Imagine a cold Christmas night: the early hours of December 25. Children are tucked up in bed, eagerly anticipating the arrival of Santa. Party-goers have wended their way home. The stars are twinkling brightly in the sky, reminiscent of Childhood Christmases long ago.
Imagine a cold Christmas night: Instead of Christmas lights, the night is illuminated by flashing blue lights. The tableau before you is one of the most tragic you have seen, made worse still by the timing.
Imagine a cold Christmas night: there has been a head-on collision and thoughts of festivities are gone from your mind. One person is very obviously dead, thrown through their own windscreen and draped on the bonnet of their own BMW.
Imagine a cold Christmas night: emergency services desperately fighting to save the lives of a newly-wed couple trapped in another car. A few minutes earlier they had been on their way home from a Christmas Eve celebration. Despite valiant efforts, it’s to no avail and they are both lost to us.
Imagine a cold Christmas night: three people dead in the middle of a road that should have been taking them home. I’m not going to go in to graphic details and don’t wish to cause anguish to anyone that recognises the incident I’m referring to. I mention it because this was entirely preventable and was the result of the man in the BMW driving after he had been drinking.
My experience, above, is not unique. Police officers, fire fighters, paramedics, doctors and nurses have to deal with the tragic consequences of drink/driving on a daily basis. Yet somehow it’s more poignant during the festive season.
This week Lincolnshire Police launched its Christmas Drink/Drive campaign. Of course, we don’t target drink/drivers only during the Christmas period. I should also add that I know that drink is not the only cause of road collisions. However I think our campaign is important if it focuses people’s minds on the tragic consequences of drink/driving.
In South Holland my officers will continue to target drink/driving. If you know of a regular drink/driver you are able to report them using a short code text service. Simply text the word DRINK to 80800 with details of the vehicle, (registration number) where the person will be drinking and when. For example: ‘DRINK AB52XYZ every night at The Golden Nugget pub. Leaves at 9pm.’ My officers, supported by roads policing officers will use the information to stop, arrest and process the driver through the courts.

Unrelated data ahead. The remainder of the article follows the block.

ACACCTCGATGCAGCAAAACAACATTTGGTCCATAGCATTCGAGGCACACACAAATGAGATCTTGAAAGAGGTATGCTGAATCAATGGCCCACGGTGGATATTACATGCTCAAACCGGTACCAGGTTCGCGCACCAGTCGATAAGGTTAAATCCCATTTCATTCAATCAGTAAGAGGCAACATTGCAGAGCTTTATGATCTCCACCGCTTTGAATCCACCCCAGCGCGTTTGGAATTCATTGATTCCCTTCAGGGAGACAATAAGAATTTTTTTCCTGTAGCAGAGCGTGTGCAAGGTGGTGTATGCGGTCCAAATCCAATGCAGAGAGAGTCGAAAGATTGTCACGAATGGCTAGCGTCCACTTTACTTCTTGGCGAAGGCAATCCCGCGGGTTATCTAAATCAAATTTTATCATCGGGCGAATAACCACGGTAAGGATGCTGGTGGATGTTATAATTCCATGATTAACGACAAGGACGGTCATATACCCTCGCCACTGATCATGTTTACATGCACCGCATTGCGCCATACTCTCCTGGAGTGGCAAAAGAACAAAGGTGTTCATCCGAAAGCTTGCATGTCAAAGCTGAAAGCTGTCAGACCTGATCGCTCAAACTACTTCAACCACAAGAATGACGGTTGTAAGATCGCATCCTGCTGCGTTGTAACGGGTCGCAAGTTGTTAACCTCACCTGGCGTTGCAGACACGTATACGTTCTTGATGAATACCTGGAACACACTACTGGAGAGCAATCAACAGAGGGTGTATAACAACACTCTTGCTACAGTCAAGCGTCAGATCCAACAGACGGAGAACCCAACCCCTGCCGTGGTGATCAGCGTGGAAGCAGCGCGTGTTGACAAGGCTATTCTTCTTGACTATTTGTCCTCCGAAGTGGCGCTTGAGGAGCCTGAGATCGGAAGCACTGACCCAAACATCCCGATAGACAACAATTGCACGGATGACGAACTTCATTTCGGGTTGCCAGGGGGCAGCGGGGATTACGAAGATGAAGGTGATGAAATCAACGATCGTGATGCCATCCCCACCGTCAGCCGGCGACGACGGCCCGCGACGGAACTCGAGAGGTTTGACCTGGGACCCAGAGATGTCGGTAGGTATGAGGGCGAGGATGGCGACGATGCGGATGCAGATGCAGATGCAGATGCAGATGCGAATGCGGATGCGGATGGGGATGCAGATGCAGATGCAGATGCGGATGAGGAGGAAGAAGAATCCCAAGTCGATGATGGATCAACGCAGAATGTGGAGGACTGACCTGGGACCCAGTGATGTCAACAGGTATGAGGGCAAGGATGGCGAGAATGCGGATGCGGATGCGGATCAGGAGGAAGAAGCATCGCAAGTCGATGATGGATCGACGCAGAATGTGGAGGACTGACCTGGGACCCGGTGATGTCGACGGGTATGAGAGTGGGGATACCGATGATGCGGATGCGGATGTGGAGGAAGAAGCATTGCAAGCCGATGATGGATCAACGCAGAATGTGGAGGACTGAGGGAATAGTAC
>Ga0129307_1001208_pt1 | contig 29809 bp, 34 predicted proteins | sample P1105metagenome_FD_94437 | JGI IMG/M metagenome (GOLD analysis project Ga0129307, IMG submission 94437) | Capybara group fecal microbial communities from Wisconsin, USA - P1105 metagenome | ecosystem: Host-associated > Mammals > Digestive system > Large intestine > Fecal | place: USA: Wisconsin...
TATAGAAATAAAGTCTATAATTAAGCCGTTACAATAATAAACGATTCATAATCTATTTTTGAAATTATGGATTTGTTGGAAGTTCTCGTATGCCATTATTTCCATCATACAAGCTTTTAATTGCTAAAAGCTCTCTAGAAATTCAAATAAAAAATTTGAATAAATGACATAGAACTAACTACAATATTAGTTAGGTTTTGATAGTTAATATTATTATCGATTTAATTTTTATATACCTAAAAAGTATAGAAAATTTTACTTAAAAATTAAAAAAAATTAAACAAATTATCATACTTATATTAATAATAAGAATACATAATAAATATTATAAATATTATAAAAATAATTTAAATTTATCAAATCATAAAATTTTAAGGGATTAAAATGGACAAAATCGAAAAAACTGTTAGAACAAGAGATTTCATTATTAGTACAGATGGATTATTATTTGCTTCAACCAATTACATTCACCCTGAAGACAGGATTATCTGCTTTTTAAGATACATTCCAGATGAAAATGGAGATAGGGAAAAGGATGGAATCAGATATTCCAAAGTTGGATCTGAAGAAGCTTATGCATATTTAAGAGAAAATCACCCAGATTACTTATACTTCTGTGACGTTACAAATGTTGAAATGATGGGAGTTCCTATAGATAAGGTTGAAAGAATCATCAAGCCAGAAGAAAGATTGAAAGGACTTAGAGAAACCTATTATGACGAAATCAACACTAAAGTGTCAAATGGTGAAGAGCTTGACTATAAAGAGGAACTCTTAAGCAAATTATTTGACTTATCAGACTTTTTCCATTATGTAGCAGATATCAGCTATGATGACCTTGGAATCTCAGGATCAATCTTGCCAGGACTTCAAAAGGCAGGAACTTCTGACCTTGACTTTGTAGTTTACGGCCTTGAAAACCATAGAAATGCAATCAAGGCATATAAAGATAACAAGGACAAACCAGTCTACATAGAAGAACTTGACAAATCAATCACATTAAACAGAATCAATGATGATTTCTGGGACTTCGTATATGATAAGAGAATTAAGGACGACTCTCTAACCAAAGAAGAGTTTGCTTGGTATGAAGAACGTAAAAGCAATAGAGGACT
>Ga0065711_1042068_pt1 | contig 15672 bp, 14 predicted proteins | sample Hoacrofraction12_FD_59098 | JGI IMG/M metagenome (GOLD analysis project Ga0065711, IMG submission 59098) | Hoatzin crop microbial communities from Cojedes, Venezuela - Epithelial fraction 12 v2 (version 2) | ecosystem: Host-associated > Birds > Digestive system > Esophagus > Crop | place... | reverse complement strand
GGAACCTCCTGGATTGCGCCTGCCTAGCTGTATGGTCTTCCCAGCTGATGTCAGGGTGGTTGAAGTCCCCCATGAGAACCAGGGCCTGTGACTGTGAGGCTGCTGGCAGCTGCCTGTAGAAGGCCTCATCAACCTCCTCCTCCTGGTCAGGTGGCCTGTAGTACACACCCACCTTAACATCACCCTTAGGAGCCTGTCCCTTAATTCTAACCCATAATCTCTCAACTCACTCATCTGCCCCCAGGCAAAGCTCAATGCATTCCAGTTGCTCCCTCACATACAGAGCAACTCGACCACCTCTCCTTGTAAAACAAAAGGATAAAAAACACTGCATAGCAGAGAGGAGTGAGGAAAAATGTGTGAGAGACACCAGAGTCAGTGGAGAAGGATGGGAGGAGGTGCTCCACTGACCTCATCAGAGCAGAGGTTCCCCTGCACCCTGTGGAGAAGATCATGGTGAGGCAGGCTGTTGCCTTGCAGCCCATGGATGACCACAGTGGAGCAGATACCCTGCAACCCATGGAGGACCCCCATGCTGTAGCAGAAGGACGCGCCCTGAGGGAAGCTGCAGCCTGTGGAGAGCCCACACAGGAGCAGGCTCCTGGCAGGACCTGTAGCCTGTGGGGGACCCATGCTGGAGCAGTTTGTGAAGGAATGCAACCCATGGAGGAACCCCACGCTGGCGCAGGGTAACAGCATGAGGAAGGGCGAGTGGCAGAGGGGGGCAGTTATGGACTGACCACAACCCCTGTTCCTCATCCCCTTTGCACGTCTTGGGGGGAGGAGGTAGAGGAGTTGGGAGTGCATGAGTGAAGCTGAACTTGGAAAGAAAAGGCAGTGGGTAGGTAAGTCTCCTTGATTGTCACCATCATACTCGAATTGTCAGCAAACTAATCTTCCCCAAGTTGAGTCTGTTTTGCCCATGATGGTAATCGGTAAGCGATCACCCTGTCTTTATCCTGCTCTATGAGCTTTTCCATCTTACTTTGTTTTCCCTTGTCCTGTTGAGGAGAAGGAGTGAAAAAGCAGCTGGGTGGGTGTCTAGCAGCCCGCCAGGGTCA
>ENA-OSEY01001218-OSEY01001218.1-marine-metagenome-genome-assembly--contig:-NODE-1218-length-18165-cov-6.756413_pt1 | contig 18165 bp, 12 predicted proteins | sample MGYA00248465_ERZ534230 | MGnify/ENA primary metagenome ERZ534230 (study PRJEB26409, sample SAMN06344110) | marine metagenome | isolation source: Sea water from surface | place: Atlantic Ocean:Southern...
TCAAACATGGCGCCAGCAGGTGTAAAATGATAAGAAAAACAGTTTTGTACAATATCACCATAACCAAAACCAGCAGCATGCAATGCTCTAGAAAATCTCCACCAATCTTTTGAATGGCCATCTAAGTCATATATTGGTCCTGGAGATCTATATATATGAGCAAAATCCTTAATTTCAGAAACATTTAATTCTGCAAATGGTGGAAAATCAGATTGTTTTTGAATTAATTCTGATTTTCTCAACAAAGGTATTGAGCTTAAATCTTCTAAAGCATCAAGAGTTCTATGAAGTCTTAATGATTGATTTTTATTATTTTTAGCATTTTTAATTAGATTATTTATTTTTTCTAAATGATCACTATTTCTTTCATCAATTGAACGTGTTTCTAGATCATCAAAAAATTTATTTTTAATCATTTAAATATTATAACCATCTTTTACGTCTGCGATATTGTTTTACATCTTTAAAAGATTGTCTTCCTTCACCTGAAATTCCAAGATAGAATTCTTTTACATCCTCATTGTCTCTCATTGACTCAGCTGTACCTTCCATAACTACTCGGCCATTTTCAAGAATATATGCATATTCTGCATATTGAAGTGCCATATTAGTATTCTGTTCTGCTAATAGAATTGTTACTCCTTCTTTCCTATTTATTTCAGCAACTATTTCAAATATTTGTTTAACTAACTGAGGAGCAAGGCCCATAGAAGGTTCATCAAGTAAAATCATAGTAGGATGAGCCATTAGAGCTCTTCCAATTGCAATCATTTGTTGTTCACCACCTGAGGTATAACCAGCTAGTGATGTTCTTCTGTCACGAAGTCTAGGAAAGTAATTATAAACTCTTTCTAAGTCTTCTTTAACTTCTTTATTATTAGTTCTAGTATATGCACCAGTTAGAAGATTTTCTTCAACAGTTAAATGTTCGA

This is only to be used for non-emergency cases and you can still telephone 101 in the normal way.
If you see a drink/drug driver actually driving, you should treat this as an emergency because lives are at risk and call 999.
This December we will be naming those people who are charged with drink/driving. Not everyone agrees with this policy. Remember, when we name someone who has been charged with an offence (any offence: burglary; theft; assault; drink/drive, etc) that is a statement of fact. The courts will determine guilt or innocence. It’s not about naming and shaming. It’s about providing the same factual information that is publically available on the court lists.
Of course, naming people charged with drink/driving won’t deter everybody. But it may, just may, cause some people to stop and think about their actions. Anything that helps prevent further unnecessary deaths on our roads has to be worth trying.
Imagine a cold Christmas night: where motorists make it safely home. Where families aren’t devastated by the loss of a loved one. Where lives aren’t ruined by life-changing injuries.
This is a Christmas dream that you can help fulfil by telling us when you suspect a drink/driver.